I think it would set a dangerous precedent for them. If you want the pot laws changed, I think it needs to be started at the federal level, then worked down to the states.

Irrelevant of what the federal government thinks, I believe it's a step in the right direction of having the state government Legalize something that is absurd to be illegal... Just like guns. Gotta look at it from both sides. Making things illegal that the federal government says are legal, we still have protection with the constitution (in theory ;) ) Hopefully...

thedrickel
04-12-2009, 10:24 PM
You can already be on prescription narcotic painkillers, uppers, downers, anti-depressants, whatever the F . . . and still own guns legally. Why shouldn't you be able to get a weed prescription and have guns? I'd rather stoners have guns than people that need antidepressants!

GW
04-12-2009, 10:38 PM
Legalize them all. Tax the sales. Guarantee the purity. Leave irresponsible use a criminal act, just like DUI.
That states it perfectly

Takes money away from gangs and puts it in state coffers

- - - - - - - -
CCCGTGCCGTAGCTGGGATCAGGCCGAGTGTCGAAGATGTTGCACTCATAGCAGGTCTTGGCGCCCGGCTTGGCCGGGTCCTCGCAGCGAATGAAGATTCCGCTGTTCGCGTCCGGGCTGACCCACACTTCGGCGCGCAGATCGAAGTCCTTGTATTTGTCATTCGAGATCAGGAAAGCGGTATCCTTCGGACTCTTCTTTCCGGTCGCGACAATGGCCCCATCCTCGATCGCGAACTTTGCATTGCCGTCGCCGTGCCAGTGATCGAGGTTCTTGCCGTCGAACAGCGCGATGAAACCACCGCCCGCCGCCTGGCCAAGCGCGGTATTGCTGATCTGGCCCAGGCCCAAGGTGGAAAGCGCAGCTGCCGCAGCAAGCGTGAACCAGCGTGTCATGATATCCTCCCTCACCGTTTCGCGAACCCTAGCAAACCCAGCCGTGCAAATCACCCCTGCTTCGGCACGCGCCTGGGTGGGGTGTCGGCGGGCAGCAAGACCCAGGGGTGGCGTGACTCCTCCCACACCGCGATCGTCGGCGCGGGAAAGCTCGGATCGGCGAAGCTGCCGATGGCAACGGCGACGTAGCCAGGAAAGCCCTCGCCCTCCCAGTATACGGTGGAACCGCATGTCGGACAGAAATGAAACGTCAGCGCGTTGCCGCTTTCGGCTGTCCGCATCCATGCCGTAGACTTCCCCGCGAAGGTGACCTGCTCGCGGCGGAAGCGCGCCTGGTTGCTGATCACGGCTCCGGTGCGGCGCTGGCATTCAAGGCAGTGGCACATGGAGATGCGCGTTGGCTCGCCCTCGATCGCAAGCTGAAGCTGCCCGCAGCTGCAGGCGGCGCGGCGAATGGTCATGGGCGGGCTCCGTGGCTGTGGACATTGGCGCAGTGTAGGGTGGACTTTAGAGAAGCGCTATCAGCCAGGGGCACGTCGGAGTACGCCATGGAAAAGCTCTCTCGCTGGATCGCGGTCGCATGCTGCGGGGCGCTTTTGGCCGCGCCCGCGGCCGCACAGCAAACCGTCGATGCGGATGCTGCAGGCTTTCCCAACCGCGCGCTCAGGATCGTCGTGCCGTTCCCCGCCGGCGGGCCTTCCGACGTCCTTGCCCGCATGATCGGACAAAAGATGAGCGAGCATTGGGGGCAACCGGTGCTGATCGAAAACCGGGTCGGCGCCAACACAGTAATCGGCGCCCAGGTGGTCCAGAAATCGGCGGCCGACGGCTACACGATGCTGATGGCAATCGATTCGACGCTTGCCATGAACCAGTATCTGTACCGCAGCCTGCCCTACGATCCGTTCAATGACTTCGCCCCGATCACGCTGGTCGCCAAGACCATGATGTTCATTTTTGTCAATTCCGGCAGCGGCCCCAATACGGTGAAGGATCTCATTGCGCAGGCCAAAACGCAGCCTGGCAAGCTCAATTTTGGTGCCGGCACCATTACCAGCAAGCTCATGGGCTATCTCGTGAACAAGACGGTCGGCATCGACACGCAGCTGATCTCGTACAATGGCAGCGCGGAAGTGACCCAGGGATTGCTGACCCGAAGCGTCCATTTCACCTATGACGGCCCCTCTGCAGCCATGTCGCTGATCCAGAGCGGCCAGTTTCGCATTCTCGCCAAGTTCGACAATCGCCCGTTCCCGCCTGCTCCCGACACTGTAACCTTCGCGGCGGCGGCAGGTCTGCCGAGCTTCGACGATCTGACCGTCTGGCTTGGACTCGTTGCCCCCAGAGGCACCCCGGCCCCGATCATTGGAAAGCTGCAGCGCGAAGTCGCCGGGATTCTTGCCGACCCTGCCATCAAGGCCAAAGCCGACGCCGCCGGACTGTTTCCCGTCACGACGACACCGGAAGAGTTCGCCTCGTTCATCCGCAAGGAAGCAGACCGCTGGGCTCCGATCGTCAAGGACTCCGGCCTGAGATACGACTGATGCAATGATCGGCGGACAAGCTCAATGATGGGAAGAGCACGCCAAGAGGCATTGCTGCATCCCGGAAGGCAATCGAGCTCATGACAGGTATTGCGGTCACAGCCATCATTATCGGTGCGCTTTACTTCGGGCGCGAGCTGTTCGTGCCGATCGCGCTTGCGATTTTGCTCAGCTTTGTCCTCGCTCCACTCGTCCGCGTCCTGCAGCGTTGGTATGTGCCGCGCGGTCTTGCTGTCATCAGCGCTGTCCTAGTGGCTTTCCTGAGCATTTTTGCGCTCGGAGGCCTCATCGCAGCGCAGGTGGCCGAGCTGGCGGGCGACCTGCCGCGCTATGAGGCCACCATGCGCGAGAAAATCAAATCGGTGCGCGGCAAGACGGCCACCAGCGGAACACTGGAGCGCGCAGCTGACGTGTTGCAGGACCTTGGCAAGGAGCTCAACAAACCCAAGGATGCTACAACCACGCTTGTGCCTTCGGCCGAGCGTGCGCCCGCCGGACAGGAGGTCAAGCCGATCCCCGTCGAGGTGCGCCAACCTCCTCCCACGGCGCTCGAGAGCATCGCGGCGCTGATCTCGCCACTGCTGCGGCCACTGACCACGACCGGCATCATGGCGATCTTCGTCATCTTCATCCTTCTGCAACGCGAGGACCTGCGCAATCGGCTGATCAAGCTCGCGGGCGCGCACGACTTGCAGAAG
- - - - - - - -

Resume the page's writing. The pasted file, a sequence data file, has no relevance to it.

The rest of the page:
It has to be obvious to even the thickest heads that when people want something, they will find a way to get it. And somebody will find a way to get it to them
What is the legacy of Prohibition?
organized crime
We have the same legacy from the war on drugs
Instead of wasting taxpayer dollars policing this crap, have it generate tax dollars instead.
Legalize it and tax it.

lioneaglegriffin
04-12-2009, 11:07 PM
f**kin liberals! :p

383green
04-12-2009, 11:12 PM
IMHO, this poll/topic doesn't belong in the 2nd Amendment forum. Mods, please move it to off-topic.

SP1200
04-13-2009, 12:25 AM
Please don't legalize pot. Big tobacco will just come in and take it over, then my parents wont be able to pay their sub prime mortgage!
Pot is in the perfect Grey area right now. Illegal enough for the stupid thugs to go to jail. Legal enough for for sick people to have it.

jphaxx
04-13-2009, 12:34 AM
By the way, it would also provide for clothing and paper!

jphaxx
04-13-2009, 12:37 AM
f**kin liberals! :p

By the way, I actually consider myself a liberal... fighting for more rights and more freedoms. I'm just a Jeffersonian liberal. I'd rather have the inconveniences of too much freedom than to live without any.

unusedusername
04-13-2009, 2:02 AM
I strongly agree with not mixing the issues. For what it's worth, I'm for leagalizing all things. A thing should not be a crime, only an action.

That being said, since that is not a mainstream idea, I'll support not banning things one thing at a time.